The NFT community works with scarcity to limit the supply by buying up a project and using it as their profile picture or including it in some way in their digital presence. NFTs and their community create a kind of social proof of value, similar to fashion. NBA star Melo, for example, bought a Bored Ape, and the floor price skyrocketed. Enough people saw the value in the Bored Ape Yacht club, and now the NFT series will be auctioned at Christie’s! All of this won’t work if the art is bad, though, so the art has to be good.
6. Why is the idea of community and social capital so important in this field?
NFTs offer cross-platform social proof like nothing ever before. I have a Bored Ape now as my profile picture, and people in the space immediately know my value. It’s like wearing a suit or a designer bag, except it’s verified on the blockchain. If there was a new social network created tomorrow, I could port over my profile picture and immediately engage with other members of the same community.
7. How have NFTs shaped your concept of value and money?
I had a very linear perception of money before I got involved in this space. I initially thought that you make money, then spend or save that money, and that’s it. Cryptocurrencies and NFTs have taught me that there is a lot more to understand regarding value, perceived value, and social proof.
8. What do you think about NFT’s potentially alienating certain groups of people or styles of art?
The cost to set up an account on Opensea — currently the largest marketplace for NFTs —is roughly 100 U.S. dollars. If you mint on popular and better-curated platforms, it can cost you upwards of $100 per piece of art. Most artists I know consider $100 to be prohibitive. Because speculative buying is what is driving this space, many artists will have a hard time getting traction selling their original art. Most collectors will see the short-term value in a 10,000 generative project rather than a single painting which might take years to accrue in value. Pokemon cards sold way better than the artists’ original work who designed them. That’s just how it is in the art world in general. My suggestion is to think about building a community around your art rather than selling it to a few collectors.
9. Can you tell us how NFTs and crypto might play a role in the adoption of renewable energy?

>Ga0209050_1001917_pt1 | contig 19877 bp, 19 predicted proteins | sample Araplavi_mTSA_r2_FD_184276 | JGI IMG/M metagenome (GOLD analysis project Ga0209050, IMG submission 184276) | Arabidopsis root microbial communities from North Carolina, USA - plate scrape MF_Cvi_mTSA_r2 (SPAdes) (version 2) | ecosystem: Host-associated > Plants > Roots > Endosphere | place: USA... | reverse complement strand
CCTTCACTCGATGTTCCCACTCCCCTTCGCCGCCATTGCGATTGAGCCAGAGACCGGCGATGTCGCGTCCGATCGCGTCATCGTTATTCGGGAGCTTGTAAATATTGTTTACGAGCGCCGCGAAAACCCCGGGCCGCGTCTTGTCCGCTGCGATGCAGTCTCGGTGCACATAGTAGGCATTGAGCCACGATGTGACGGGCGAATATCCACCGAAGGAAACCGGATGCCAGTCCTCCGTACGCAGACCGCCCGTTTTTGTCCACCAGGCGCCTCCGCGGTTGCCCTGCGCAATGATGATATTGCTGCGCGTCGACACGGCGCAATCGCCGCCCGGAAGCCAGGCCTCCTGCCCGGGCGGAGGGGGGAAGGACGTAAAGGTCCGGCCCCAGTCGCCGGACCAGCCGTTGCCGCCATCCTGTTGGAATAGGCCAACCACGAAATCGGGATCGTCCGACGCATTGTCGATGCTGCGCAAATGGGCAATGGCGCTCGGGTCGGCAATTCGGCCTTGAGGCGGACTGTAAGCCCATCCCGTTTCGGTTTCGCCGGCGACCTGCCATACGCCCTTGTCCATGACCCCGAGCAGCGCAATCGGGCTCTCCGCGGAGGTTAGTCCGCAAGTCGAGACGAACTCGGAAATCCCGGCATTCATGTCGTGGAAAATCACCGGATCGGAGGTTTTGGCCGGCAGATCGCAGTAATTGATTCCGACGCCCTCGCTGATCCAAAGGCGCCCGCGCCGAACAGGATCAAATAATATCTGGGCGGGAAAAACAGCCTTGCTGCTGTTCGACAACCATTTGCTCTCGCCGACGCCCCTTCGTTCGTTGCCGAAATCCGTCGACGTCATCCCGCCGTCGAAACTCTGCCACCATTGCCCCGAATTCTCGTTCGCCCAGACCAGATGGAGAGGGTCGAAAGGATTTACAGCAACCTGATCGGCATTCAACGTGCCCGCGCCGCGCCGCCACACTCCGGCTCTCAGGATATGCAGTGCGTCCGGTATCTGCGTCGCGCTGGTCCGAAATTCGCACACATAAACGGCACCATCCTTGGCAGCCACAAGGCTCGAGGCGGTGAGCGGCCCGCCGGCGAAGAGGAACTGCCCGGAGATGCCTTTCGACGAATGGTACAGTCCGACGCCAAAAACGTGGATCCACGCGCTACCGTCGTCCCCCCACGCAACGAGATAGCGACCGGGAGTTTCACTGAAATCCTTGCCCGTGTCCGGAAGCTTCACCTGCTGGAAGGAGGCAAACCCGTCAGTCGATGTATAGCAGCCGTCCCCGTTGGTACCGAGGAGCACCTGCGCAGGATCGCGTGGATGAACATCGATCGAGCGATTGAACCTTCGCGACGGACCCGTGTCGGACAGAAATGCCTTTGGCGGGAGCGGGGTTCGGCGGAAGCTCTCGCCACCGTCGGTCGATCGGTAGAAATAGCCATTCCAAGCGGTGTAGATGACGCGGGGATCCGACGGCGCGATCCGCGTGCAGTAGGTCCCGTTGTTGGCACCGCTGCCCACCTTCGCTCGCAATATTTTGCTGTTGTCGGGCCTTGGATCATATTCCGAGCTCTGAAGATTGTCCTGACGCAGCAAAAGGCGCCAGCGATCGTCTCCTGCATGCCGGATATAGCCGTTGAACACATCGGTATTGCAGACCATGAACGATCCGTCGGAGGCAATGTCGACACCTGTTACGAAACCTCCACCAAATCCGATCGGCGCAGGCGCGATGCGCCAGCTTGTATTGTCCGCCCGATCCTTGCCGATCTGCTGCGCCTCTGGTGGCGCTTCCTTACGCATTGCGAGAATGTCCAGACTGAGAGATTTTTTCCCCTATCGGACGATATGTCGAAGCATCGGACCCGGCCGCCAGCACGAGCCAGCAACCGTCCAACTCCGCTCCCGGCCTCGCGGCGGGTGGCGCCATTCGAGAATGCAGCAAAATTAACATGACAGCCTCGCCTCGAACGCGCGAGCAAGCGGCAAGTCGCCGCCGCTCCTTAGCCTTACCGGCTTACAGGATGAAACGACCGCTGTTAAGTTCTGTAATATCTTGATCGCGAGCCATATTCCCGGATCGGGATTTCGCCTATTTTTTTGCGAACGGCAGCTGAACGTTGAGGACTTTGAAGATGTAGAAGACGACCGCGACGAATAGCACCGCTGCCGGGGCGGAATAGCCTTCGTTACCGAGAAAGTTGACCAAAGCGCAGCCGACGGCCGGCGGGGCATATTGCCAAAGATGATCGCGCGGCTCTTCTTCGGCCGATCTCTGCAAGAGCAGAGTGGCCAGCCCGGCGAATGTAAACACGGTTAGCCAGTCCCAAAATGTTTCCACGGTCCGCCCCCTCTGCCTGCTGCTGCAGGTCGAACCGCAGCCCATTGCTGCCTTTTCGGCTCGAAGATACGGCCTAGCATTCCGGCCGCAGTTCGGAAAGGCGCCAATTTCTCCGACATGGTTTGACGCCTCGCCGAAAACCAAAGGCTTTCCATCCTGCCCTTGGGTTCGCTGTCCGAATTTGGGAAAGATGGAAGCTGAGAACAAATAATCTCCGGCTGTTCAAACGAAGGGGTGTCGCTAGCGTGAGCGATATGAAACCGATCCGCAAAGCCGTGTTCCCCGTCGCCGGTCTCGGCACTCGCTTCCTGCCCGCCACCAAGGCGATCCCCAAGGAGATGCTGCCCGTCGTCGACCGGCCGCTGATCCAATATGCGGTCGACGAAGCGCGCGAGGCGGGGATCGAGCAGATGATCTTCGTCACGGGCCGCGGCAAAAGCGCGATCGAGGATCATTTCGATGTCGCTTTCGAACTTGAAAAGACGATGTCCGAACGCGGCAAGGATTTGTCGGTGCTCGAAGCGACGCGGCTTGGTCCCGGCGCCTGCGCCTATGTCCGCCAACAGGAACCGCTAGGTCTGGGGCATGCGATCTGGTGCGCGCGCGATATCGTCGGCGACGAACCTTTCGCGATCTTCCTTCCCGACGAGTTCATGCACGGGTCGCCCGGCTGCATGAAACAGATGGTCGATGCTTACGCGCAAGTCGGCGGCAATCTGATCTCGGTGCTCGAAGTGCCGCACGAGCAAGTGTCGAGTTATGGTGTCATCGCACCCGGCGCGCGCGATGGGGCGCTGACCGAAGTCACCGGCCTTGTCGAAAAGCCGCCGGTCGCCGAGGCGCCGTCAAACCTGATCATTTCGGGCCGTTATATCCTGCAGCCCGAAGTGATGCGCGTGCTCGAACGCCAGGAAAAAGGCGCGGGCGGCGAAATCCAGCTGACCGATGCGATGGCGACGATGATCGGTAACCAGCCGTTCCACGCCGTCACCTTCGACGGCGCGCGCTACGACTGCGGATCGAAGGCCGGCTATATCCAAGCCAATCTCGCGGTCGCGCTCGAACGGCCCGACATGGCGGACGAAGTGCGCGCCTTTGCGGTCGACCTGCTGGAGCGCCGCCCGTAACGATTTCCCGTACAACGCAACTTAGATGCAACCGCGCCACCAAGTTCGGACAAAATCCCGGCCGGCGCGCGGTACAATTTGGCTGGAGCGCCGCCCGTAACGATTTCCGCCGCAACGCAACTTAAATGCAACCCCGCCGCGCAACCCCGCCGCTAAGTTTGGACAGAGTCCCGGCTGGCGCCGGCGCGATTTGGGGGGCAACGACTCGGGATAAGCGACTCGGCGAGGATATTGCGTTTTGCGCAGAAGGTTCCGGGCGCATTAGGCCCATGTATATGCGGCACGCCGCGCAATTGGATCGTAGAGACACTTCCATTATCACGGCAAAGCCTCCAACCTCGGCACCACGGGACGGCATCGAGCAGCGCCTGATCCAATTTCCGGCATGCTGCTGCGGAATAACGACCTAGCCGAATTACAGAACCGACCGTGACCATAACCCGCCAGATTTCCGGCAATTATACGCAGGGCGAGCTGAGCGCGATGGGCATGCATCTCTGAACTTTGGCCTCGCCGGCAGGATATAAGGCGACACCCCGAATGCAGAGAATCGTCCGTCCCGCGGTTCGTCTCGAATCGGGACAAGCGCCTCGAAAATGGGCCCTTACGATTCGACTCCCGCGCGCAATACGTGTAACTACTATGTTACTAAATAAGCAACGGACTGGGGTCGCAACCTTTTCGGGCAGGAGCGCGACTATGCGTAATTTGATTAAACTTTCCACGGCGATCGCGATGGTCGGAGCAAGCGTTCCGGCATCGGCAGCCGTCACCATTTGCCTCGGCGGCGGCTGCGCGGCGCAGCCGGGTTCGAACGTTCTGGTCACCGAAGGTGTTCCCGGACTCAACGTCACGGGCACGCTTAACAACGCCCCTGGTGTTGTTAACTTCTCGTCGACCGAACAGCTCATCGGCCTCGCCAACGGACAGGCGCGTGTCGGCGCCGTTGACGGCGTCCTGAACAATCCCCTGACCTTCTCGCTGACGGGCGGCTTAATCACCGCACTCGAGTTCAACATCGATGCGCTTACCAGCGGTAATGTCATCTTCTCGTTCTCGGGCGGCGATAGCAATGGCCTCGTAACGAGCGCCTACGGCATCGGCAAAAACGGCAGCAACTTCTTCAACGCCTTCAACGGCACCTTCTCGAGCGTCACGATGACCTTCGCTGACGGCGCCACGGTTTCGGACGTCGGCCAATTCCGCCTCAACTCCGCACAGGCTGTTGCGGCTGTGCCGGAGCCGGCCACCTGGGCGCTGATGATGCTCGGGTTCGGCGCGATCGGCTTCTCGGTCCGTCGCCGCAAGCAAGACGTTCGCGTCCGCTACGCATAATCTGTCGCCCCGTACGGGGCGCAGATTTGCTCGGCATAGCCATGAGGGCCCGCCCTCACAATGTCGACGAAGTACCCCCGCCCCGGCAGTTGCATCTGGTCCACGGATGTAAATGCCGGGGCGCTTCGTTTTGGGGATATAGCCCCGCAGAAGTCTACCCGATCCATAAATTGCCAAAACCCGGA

The carbon offset created by fiat currencies, or government-issued currency, is enormous compared to cryptocurrencies when considering everything involved, from banks to printing. Still, because both are happening in tandem, everyone is looking at cryptocurrencies as an unneeded carbon expense. The US dollar is backed by oil, creating a significant conflict of interest when switching to renewables. Cryptocurrencies, however, are backed by energy. There are a few states already mining cryptocurrencies with wind and solar.
10. What or who inspires you personally?
@showdeerart is basically writing the book on how to be a successful artist in this space. We joined the NFT world roughly the same time, and I’ve watched him build an amazing community and create real value for his collectors. His artwork is incredible as well!
@chriswahl73 The PUNKS comic artist is an absolute legend. His work is a big inspiration for me, and he’s paving the way for other comic artists to enter the space.
@darta.art Is another artist I look up to in terms of building a strong community around her work. She has brought a lot of value to the NFT community by bringing up various artists with her. Her paintings are dope as well!
11. What are the key challenges you face when it comes to your work in the NFT space? And do you have any other thoughts or wise words for aspiring NFT artists?
The space moves insanely fast. It’s hard to keep up with everything. I feel like I’ve been working for five years, but it’s only been five months. It can also be pretty disheartening when your work doesn’t sell for a while. That’s just art though, keep your head up, make smart moves, you’ll be fine.
30th September 2021